On the other hand, I had to consider that the moment in question is, as I have said, a mere flash. There is no way of making that kind of flash last indefinitely—but I took note of the fact that this pleasurable excitation possesses its strange property, not because it is pleasurable, but because it is an excitation. The Orientals have prolonged it by introducing pain into the ecstasy. By the excitation of pain, in effect, the flash becomes less vivid but more durable. One can produce by this means an agitation in which everything is annihilated, a kind of current that melts humanity. This, then, is the exact state in which the startled mind can attain the absolute.

I had only to imagine a kind of continuous pain, powerful enough to throw me into that state, and an apparatus that, while making it utterly impossible for me to escape the pain in question, would permit me to write down my visions. The kind of pain that I eventually settled on was the prolonged irritation of the dental nerves, and the choice inspired me in no time at all to devise the ingenious apparatus within which I was soon seated.

So, this is what is firmly decided at the present moment: I shall deliver myself to the absolute. After fifteen years spent working on my system and putting my regime into effect, I believe that I have finally brought about the conditions necessary for an attempt of the last and greatest experiences of all. I have subjected myself to all the necessary mutilations. I am blind and deaf. I have not spoken a single word for fifteen years. I have renounced the use of gross and imperfect senses, including Consciousness and Reason, which might constrain my new sense. I have kept nothing of the old humanity but attention and will. I know how to write in the dark; the words I shall write will provide illumination!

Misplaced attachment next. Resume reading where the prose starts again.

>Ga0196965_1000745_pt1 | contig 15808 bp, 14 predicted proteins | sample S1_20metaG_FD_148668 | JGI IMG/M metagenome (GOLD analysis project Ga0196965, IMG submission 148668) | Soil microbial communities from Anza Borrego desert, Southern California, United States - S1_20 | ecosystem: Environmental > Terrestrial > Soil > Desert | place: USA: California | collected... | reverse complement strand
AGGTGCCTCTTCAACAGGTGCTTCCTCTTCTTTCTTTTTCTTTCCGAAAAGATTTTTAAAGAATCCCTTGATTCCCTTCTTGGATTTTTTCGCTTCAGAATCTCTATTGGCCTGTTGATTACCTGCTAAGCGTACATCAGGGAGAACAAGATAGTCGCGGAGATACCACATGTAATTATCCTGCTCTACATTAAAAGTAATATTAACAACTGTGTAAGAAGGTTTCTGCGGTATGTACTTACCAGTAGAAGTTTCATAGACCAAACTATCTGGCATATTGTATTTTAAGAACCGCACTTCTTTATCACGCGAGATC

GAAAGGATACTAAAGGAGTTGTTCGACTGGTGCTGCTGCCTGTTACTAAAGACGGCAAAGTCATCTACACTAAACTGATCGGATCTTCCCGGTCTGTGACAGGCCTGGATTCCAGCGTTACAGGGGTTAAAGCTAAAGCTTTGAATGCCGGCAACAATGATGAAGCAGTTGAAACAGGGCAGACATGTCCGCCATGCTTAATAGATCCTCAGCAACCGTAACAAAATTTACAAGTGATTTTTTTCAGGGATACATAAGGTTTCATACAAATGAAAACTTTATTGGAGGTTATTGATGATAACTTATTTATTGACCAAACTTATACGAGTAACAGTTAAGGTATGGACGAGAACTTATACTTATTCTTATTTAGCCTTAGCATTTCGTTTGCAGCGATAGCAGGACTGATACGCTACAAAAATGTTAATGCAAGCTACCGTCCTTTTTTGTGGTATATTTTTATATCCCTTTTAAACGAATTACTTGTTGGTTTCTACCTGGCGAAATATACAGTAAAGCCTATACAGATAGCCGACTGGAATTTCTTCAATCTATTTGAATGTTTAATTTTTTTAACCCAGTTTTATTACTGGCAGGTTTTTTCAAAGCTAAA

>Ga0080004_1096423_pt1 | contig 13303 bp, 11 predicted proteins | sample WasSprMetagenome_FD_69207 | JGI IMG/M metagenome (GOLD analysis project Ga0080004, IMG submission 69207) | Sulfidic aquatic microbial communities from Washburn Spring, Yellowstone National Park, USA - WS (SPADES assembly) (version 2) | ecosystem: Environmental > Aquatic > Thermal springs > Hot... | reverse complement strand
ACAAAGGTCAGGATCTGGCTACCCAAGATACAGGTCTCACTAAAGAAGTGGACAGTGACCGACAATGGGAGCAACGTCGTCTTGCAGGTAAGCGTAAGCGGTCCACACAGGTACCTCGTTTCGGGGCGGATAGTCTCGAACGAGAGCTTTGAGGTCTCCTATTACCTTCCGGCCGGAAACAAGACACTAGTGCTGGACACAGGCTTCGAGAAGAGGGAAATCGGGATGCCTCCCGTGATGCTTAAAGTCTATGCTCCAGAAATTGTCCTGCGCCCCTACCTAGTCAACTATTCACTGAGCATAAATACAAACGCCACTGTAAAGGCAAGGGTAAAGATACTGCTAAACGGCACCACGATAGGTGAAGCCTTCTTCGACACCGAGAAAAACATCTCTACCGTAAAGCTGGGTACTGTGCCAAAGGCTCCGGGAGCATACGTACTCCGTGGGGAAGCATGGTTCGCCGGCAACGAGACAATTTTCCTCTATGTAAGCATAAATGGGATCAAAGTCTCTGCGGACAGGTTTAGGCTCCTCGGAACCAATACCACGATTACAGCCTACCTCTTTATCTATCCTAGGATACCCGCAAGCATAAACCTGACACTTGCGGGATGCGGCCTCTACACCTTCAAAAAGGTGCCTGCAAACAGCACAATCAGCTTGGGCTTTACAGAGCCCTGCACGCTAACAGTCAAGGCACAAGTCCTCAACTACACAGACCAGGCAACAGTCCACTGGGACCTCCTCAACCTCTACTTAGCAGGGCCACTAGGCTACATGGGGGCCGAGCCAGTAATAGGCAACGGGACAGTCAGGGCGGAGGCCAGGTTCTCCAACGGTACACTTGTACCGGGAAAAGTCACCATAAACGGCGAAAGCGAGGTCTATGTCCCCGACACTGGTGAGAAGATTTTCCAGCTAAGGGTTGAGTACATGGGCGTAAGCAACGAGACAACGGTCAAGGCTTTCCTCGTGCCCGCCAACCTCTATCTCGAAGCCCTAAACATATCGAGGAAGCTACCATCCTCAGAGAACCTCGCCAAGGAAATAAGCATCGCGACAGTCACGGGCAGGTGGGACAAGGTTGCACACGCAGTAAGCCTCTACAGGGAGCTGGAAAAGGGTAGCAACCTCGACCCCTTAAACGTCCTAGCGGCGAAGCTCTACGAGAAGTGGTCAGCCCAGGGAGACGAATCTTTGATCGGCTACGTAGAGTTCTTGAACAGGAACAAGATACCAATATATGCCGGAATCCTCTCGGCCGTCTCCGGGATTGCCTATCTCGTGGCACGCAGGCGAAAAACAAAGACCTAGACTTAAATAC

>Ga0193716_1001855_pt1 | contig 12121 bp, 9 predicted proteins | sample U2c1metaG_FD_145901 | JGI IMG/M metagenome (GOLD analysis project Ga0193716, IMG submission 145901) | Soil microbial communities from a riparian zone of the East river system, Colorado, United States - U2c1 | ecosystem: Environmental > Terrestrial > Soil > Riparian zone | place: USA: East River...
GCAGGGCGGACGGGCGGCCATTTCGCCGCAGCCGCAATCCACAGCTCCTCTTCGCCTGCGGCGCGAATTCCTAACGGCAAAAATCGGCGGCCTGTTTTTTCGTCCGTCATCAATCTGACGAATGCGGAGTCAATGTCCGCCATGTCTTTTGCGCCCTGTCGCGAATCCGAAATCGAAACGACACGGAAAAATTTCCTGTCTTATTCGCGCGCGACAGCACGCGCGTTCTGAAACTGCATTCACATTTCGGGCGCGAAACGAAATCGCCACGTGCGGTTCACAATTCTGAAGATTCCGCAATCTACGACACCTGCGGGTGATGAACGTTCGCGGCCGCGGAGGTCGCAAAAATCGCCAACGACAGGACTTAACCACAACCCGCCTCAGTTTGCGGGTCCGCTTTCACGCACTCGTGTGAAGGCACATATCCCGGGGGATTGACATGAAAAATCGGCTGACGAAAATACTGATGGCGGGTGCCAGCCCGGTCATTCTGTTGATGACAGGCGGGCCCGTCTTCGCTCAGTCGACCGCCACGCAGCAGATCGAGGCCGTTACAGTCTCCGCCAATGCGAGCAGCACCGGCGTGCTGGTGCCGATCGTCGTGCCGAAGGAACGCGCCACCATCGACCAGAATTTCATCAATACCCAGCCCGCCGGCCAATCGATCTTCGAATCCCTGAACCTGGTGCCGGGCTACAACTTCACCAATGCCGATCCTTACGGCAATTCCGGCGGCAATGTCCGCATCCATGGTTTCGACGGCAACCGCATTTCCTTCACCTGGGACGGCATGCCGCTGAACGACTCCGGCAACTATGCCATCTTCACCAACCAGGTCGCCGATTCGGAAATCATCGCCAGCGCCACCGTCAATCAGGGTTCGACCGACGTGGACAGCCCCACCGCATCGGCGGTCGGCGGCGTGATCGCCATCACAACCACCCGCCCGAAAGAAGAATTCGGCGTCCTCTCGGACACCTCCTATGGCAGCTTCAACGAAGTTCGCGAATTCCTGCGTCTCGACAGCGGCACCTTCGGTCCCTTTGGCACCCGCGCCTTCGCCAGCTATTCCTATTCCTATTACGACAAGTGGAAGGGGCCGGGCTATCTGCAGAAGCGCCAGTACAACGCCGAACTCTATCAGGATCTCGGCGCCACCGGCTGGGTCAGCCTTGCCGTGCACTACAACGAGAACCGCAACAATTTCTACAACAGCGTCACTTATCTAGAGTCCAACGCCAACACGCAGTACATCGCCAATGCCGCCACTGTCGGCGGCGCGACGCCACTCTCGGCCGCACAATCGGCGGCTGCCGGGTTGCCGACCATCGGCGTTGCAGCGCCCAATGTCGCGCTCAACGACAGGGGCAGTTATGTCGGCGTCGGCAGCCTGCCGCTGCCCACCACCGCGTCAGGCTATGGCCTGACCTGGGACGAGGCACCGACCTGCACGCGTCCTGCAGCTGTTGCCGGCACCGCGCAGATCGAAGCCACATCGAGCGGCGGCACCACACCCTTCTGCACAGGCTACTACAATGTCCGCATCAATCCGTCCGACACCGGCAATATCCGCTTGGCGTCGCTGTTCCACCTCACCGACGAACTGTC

My first experience will last about an hour. It is now seven o’clock in the morning. My old manservant will come to my room at eight. There, he will find my written instructions, as he is accustomed to do every day. In these instructions I tell him to descend to the basement of my house, which he has never entered, and I explain how he can let me out of the apparatus if he finds me unconscious. I write all these details so as to establish firmly that I act entirely freely and knowing perfectly well what I am doing.

As I could die during the experience, I have also taken the opportunity to record the history of my theory briefly and clearly. For the same reason, desirous of leaving no mystery behind me, I shall now describe my metaphysical apparatus.

It is a mechanical chair, all of whose parts I have made and assembled myself. My legs will be immobilised by a sheath into which I will introduce them as I sit down. Once seated, I shall place my left arm on the arm of the chair, and my head upon an earflap to the right. In this position, I shall open my mouth, which will be kept open by a solid leather plug covered in India-rubber, which I can bite without breaking my jaws. Beside the earflap, in the gap made by my open mouth, I shall place the little mechanism which will produce the pain, which comprises a drill-bit that moves back and forth rapidly and continuously.

This drill will plunge into a hollow tooth, progressing automatically to a depth of half a centimetre in the course of an hour. Another mechanism will gradually unwind a scroll of parchment under my right hand, on which I shall record continuously whatever I see.

To avoid the natural laxity of humanity, which might incite me to stop the drilling-mechanism, I have arranged the whole machine in the following manner: one button is situated within range of my left hand; to the first pressure I exert the machine will respond and I shall immediately be secured to the chair by shackles of iron which will encircle my arms and fix my head. At the same time, the two mechanisms will begin to operate; once started, it will be impossible for me to stop them.